Fundamental Research Division
The DRF at the CEA assemble approximately 6,000 scientists since January 2016.
Methodologies for life sciences | Structural biology | Large-scale biology
In medical imaging, developments focus on the quality of acquisitions (temporal and spatial resolution, sensitivity) and their interpretation. This is a question of improving technologies (e.g. the development of an antenna for high-field MRI, or software exploitation data), biochemical approaches (e.g. biomolecular labeling, or development of contrast agents) or developing new protocols. The DSV coordinates the national infrastructure in biology and health France Life Imaging (FLI), which organizes and standardizes French technological research in preclinical and clinical imaging.
Possible approaches to understand the functioning of a cell include the study of genes (and their transcription), proteins, and metabolites. These investigations generate a large amount of data (or “big data”) whose analysis requires skills and significant bioinformatic resources. To achieve this, the DSV has at its disposal a network of bioinformaticians with expertise in large-scale analyses and systems biology, making the DSV a major user of the TGCC/GENCI supercomputing center. Molecular modeling also has a prominent role, with an internationally visible expertise. The DSV is involved in structuring the French research landscape in these areas through its role in the national infrastructure of proteomics (Profi), genomics (France Génomique), and metabolomics and fluxomics (MétaboHUB).
Biochemical reactions in a cell operate in three dimensions. The goal of integrated structural biology is to understand these reactions at the molecular level in a cellular and dynamic context. To integrate the finest possible structural data into their models, researchers at the DSV are developing new methodologies in NMR, mass spectrometry, microscopy, crystallography, and small angle scattering.Teams from the Institute of Structural Biology (IBS) that are part of the infrastructure include FRISBI (on a national level) and INSTRUCT (on the European level).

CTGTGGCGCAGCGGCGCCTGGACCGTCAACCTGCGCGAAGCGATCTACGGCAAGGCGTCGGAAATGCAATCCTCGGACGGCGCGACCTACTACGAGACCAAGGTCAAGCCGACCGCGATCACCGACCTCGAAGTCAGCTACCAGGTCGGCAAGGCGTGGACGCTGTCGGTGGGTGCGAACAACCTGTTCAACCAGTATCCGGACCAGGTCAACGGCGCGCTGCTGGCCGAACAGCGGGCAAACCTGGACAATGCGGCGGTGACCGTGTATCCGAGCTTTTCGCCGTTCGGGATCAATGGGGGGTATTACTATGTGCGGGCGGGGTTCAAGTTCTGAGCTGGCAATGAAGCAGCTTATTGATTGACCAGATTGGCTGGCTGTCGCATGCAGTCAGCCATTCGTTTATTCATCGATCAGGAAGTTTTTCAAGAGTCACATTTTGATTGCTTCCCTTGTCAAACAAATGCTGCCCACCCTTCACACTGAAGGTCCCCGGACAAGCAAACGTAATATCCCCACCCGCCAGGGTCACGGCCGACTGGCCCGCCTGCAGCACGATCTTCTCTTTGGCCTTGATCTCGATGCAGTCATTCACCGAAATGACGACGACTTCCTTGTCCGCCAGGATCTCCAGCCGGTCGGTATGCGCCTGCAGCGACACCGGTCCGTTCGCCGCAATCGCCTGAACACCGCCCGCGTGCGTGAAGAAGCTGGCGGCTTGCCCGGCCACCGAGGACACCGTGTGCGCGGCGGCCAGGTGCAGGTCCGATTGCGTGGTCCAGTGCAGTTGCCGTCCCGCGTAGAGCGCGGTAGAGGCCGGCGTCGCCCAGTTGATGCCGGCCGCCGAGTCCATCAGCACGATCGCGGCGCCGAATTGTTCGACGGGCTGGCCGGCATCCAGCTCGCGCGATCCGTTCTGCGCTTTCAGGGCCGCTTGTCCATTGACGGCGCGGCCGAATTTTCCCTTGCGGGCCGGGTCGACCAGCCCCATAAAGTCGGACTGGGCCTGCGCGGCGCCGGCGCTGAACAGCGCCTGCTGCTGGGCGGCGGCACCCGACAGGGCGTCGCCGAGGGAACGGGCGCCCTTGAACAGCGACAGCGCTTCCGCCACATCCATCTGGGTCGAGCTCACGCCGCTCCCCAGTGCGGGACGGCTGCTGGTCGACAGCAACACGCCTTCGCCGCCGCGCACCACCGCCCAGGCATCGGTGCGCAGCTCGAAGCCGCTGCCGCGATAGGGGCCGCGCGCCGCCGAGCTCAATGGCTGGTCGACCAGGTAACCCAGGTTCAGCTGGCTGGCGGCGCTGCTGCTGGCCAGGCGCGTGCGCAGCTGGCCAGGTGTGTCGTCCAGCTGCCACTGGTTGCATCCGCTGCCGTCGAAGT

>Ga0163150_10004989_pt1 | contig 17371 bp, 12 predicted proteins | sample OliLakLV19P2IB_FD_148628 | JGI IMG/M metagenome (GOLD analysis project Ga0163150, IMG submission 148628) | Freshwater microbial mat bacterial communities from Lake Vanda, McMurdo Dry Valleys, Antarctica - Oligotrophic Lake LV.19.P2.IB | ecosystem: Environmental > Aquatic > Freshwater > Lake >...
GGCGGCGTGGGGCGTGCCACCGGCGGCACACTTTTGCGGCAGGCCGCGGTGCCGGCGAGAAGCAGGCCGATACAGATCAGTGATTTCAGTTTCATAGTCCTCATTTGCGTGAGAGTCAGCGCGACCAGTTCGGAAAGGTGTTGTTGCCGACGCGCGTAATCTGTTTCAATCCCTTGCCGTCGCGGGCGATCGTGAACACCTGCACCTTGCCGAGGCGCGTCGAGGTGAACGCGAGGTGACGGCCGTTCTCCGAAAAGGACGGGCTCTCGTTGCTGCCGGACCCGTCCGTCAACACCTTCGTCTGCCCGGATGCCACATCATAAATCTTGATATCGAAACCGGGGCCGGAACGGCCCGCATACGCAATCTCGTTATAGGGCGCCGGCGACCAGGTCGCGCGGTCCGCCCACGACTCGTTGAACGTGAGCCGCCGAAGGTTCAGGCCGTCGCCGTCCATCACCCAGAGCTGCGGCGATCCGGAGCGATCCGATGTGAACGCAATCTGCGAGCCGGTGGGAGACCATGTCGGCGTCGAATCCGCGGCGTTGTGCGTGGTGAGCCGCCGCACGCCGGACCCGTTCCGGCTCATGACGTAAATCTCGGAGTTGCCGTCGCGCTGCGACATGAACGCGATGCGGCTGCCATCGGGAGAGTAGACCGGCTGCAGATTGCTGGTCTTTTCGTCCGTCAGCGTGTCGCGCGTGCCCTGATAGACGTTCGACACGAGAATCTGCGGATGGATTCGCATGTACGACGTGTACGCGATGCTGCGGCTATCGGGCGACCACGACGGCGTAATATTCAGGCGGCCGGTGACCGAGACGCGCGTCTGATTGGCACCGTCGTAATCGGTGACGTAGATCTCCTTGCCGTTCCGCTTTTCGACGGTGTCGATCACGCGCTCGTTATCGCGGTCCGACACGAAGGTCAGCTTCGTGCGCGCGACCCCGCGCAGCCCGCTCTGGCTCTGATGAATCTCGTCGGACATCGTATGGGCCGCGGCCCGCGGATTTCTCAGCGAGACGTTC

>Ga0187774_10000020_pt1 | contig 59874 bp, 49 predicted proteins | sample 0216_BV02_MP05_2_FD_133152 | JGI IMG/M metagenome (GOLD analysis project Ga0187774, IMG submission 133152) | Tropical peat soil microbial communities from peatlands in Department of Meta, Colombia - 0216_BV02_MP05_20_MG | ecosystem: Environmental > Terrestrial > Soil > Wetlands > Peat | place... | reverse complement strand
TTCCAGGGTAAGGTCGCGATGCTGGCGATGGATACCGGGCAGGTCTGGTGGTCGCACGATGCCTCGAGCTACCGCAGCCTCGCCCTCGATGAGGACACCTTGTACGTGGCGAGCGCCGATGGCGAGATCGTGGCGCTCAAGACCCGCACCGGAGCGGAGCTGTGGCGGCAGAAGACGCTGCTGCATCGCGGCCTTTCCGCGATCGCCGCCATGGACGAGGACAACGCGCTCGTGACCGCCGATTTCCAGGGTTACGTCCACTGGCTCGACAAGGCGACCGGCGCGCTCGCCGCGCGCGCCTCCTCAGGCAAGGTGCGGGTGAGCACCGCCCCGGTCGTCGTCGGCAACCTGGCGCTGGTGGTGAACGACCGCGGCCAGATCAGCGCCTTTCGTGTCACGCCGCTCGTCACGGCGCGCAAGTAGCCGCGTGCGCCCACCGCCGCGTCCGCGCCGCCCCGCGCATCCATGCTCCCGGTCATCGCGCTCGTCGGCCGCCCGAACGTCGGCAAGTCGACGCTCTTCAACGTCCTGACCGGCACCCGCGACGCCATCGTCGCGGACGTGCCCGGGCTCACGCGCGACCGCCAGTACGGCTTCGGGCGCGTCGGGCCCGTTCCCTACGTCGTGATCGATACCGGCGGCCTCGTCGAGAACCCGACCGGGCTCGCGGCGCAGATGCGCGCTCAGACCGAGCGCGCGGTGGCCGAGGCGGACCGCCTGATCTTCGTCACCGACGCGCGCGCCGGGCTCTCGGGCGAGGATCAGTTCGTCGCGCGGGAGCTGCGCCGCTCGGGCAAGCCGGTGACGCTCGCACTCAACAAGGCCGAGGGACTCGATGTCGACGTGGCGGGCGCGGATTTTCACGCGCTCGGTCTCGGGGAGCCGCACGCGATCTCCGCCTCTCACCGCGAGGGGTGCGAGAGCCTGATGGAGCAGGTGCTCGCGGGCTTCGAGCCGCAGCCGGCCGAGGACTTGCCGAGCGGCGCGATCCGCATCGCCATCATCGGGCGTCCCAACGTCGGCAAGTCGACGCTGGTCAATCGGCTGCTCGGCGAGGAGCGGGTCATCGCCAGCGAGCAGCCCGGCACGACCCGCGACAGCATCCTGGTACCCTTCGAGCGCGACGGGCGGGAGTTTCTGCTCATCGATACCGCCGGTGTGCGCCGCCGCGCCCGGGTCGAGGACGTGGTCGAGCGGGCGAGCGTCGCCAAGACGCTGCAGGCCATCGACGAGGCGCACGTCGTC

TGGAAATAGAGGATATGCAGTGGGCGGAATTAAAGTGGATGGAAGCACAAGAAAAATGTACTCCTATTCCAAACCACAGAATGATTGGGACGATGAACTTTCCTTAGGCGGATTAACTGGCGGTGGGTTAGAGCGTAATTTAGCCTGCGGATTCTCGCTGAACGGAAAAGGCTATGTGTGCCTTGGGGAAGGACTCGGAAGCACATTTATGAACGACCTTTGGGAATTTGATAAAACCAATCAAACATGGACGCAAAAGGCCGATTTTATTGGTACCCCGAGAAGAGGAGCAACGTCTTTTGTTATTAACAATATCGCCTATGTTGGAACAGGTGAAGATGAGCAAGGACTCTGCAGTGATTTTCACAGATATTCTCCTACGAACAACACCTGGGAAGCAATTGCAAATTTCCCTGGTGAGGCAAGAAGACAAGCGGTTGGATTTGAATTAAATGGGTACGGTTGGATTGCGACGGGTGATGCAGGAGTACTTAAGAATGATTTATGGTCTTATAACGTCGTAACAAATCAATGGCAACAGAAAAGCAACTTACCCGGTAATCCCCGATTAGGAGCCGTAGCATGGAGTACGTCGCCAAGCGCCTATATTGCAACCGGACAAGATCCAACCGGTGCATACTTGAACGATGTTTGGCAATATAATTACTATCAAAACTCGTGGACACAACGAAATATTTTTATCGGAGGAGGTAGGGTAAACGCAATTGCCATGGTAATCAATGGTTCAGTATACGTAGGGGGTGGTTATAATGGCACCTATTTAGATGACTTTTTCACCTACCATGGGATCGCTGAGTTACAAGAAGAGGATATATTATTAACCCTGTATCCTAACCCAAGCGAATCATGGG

For the first time, a team from Biam is showing the transcription of DNA into messenger RNA in the cells of young plants, in real time and with an unprecedented resolution. This exceptional live work reveals highly useful information on the biological mechanisms linked to the plant’s response to its environment.
A team from the NeuroSpin (CEA-Joliot), in collaboration with Inserm (Tours), has published the first anatomical atlas of the human brain stem using mesoscopic resolution ultra-high field MRI. This atlas, freely accessible as a wiki, will be used in particular by neuroanatomists and neurosurgeons to help them in their procedures.
Drawing upon the 3D reconstruction of the cellular architecture of several phytoplankton families, researchers at the CEA-Irig have demonstrated that the physiological responses of these eukaryotes are associated with certain characteristics of their energy-producing organelles. This work thus provides new perspectives for the production of algal biomass, upstream of biotechnology applications.
Using the UK Biobank cohort, researchers at the Joliot-NeuroSpin and the Jacob-CNRGH explored genome-wide associations between groups of linked genes (haplotypes) and the opening of brain sulci, an indicator of brain aging.
Researchers at the Irig have developed an application to help biologists prepare their large-scale experiments using randomly distributed well plates, without requiring any programming skills.
CEA is a French government-funded technological research organisation in four main areas: low-carbon energies, defense and security, information technologies and health technologies. A prominent player in the European Research Area, it is involved in setting up collaborative projects with many partners around the world.